The Practical Investor — Capturing higher bond yields at lower risk

In Part 1 of this series, the authors emphasize practical investment strategies that readers can employ immediately.

In Part 1 of this series, the authors emphasize practical investment strategies that readers can employ immediately.

by Marvin Appel, Ph.D. and Brian Hufford, CPA, CFP

When comparing stocks to bonds, it's impoortant to remember:

  • Bonds provide an ongoing and predictable stream of income via interest payments, whereas most stocks now provide a minimum dividend payout (approximately 1.3percent for companies represented in Standard & Poor's 500 Index), investment returns that are largely dependent upon rising stock markets and capital appreciation.
  • If you invest in a diversified portfolio of investment-grade corporate and/or government bonds and hold them until maturity (when the issuer repays in full the face amount of the bonds, usually $1,000), there should be minimal risk to your initial investment.
  • Total returns from bondholding have been generally less than returns from stock ownership over the long run, but are more predictable. Bonds should probably represent an increasing portion of portfolios as investors become older and capital preservation assumes increasing priority.
  • The longer the maturity of the bond, the higher the yield, but the more subject the bond value is to interest rate fluctuations. Longer-maturity bonds (bonds that have a scheduled repayment of principal more than 15 years distant) are more subject to price fluctuation than bonds with a closer maturity.

Investors must therefore choose between lower rates of return that near-term bonds offer and the higher risks associated with long- term bonds.

Best of both worlds
Here is a way to establish a program that provides your bond portfolio with interest rates associated with long-term bonds, at levels of risk associated with bonds of shorter duration.

First, establish a laddered portfolio of bonds — a portfolio equally divided among bonds of different maturities, evenly spread. For example, suppose you were to create a portfolio of corporate bonds going to a maximum maturity of 15 years. It might look something like this:

Length of MaturityInterest Return
5.5%3 years
5.9%6 years
6.3%9 years
6.7%12 years
7.1%15 years

At the end of three years, during which time you will be receiving the above rates of interest, the shortest-term three-year bonds will have matured and your principal returned to you. This principal is then reinvested in new 15-year bonds that we presume are still paying 7.1 percent. In the meantime, the bond you purchased with an original six-year maturity will now have only three years left to its maturity. The original nine-year bond will have become a six-year bond and so forth.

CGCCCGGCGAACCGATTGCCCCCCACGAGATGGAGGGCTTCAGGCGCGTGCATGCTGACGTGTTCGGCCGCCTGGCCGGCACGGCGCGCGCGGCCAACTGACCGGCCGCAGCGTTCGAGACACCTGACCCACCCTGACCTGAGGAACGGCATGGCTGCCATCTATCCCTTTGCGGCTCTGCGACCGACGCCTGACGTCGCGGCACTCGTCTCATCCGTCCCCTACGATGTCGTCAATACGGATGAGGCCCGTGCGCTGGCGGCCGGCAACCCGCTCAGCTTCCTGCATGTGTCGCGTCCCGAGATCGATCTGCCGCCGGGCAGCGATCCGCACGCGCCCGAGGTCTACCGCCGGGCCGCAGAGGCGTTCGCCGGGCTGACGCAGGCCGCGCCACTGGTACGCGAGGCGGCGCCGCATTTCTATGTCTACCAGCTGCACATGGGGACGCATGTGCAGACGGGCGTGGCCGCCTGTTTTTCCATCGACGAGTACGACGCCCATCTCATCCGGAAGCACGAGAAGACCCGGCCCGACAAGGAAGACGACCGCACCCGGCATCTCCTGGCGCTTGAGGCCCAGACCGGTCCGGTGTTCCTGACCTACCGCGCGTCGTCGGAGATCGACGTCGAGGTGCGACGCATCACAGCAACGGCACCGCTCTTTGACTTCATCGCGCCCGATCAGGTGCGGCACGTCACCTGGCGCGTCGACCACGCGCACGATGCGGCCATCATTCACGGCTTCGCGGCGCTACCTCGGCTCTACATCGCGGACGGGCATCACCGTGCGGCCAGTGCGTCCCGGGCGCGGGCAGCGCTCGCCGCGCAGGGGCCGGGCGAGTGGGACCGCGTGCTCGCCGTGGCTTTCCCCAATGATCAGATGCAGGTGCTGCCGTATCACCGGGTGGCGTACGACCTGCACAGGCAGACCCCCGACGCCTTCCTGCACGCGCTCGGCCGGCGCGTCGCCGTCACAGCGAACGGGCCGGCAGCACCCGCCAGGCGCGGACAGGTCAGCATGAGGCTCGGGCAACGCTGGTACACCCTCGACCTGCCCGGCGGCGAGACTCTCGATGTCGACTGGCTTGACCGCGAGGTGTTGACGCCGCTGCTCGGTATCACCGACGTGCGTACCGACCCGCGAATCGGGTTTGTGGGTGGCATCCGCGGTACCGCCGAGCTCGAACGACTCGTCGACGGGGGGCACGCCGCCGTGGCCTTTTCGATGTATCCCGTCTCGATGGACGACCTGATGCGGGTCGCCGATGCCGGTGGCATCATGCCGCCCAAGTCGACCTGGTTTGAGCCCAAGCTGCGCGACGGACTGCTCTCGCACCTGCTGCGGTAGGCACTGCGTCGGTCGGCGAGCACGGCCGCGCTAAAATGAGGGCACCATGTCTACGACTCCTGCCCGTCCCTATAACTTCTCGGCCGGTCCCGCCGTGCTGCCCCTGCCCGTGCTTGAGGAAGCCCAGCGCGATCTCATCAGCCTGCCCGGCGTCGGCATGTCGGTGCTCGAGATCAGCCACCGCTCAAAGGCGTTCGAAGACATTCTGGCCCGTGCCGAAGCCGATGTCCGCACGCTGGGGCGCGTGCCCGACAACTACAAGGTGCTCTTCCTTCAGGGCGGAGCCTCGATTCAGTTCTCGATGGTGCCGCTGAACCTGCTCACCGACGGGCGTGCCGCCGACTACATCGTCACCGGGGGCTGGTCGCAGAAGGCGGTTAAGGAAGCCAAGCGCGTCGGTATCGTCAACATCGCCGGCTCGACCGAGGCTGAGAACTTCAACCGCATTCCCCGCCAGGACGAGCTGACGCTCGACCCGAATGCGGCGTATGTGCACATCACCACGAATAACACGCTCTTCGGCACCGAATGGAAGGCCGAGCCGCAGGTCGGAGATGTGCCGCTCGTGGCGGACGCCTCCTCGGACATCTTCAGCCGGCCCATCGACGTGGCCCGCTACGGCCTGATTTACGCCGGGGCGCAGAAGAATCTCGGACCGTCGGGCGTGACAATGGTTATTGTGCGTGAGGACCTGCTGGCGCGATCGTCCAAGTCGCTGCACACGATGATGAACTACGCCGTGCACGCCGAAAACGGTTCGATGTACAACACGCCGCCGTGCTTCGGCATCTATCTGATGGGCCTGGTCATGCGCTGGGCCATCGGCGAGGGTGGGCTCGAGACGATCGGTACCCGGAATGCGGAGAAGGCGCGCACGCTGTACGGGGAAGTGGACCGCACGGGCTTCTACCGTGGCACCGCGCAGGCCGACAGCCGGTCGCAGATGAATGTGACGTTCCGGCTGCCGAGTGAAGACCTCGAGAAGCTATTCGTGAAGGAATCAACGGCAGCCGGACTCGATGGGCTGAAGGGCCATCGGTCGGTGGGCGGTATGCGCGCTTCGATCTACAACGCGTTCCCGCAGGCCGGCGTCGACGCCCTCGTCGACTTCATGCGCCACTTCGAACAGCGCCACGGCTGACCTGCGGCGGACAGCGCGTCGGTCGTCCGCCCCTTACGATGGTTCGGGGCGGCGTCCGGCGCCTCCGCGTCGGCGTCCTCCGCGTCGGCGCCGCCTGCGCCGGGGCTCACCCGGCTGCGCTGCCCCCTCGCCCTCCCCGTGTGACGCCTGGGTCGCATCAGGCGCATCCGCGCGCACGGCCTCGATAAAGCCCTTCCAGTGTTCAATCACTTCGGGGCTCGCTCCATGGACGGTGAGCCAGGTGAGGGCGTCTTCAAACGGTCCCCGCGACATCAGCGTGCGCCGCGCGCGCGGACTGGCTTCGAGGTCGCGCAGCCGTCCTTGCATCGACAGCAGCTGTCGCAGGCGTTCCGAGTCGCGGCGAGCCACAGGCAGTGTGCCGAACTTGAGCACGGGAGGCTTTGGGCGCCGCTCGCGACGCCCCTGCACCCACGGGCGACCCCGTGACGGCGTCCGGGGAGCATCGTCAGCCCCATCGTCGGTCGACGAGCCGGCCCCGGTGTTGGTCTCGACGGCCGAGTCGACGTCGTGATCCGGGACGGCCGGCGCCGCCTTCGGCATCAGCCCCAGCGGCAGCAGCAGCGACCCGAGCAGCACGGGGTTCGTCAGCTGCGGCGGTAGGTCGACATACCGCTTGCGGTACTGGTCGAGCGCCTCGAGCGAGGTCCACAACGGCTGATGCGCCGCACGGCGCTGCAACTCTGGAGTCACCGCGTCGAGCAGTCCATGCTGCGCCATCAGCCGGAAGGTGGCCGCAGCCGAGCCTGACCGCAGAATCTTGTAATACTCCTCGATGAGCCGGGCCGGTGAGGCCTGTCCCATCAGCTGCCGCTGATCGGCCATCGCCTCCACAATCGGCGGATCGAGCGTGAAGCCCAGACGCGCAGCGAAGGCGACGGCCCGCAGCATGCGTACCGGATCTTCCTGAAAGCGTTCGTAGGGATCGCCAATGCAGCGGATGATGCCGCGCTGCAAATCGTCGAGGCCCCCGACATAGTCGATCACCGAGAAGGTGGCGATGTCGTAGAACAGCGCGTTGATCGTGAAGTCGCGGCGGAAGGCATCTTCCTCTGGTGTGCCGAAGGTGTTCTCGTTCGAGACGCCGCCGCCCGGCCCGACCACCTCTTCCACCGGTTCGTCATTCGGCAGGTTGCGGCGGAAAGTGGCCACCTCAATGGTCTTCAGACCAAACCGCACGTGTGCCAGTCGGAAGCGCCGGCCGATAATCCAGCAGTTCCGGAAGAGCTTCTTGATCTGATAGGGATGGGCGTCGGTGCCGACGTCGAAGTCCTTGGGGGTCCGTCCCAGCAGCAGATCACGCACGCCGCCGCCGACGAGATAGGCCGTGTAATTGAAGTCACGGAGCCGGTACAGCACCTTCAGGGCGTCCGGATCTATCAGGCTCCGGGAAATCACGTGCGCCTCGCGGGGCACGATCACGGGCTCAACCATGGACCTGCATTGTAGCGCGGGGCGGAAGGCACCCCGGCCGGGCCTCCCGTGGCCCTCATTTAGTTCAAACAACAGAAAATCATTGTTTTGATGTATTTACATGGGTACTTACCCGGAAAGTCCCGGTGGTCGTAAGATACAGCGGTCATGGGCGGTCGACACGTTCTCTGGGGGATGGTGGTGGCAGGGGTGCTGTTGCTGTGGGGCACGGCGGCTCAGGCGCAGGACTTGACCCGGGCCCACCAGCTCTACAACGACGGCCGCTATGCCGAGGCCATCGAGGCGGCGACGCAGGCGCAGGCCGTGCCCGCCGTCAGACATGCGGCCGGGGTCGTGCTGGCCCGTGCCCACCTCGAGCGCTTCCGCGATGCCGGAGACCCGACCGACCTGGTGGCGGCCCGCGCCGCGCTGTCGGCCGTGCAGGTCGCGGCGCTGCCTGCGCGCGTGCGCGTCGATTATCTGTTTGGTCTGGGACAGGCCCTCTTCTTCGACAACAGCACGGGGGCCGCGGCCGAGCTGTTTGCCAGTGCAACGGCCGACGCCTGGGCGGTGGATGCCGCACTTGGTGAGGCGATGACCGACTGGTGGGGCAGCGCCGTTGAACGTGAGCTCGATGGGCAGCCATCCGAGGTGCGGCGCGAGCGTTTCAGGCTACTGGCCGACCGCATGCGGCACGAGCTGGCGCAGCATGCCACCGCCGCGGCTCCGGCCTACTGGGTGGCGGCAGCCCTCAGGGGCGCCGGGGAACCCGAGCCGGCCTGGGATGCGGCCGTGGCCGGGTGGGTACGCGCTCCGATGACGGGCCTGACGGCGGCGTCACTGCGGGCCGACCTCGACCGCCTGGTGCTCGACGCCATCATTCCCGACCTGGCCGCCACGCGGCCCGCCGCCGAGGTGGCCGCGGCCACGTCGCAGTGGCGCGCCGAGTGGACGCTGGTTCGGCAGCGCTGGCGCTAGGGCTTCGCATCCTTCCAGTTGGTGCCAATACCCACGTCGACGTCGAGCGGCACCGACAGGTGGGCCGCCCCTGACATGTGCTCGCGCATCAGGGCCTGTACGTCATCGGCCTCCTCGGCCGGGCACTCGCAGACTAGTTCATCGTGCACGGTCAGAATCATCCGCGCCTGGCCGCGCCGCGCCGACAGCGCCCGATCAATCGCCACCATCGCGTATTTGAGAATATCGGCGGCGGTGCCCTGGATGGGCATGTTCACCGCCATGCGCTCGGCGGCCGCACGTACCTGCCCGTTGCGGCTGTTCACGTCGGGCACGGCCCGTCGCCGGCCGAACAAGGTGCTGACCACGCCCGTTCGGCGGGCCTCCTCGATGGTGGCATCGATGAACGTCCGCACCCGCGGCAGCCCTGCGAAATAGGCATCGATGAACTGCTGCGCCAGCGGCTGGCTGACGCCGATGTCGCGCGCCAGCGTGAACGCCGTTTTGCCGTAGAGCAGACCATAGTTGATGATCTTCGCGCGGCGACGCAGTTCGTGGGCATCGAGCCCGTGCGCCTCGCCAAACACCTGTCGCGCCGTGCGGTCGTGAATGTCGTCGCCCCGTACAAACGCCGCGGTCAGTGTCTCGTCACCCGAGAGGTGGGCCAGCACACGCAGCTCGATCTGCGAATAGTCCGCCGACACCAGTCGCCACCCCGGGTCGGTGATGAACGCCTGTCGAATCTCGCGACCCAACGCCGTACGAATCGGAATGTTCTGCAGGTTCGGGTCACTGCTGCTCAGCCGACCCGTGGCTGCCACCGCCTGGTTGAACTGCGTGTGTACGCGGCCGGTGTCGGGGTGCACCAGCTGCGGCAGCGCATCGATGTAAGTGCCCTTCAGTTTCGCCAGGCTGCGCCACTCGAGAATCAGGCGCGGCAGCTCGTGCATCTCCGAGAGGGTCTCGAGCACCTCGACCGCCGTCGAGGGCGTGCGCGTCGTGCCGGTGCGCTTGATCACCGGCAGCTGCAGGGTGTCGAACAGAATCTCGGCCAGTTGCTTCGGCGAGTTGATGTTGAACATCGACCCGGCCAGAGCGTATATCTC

Your portfolio would now look like this:

Length of Maturity / Interest Return

3 years remaining —5.9%
(original 6-year bond)

6 years remaining — 6.3%
(original 9-year bond)

9 years remaining — 6.7%
(original 12-year bond.)

12 years remaining —7.1%
(original 15-year bond.)

15 years remaining —7.1%
(new 15-year bond.)

At the next three-year interval, the shortest term bond will be redeemed and the capital reinvested in a new 15-year bond. Your portfolio would now look like this:

Length of Maturity / Interest Return

3 years left — 6.3%
(original 9-year bond.)

6 years left — 6.7%
(original 12-year bond.)

9 years left — 7.1%
(original 15-year bond.)

12 years left — 7.1%
(original 15-year bond purchased last cycle.)

15 years left — 7.1%
(The new 15-year bond.)

When the cycle is complete, you will end up with all of your holdings paying 7.1 percent, the rate of interest paid by long-term 15-year bonds. The average maturity of bonds in your portfolio, however, will have a life of just nine years, but will be earning interest at the rate of 15-year bonds.

At all times, after the initial purchase, you will be receiving income that is proportionately higher than the risk level of your portfolio. Nine-year bonds provide a yield of 6.3 percent. Your final portfolio, which averages nine years in maturity, will be providing a yield of 7.1 percent.

This investment strategy, as all others that are successful, involves the establishment of reasonable goals, a consistent strategy for achieving these goals, consistent follow-through, and a longer-term approach to the development of an investment portfolio.

In future articles, we will discuss strategies for long-term mutual fund selection and market timing.

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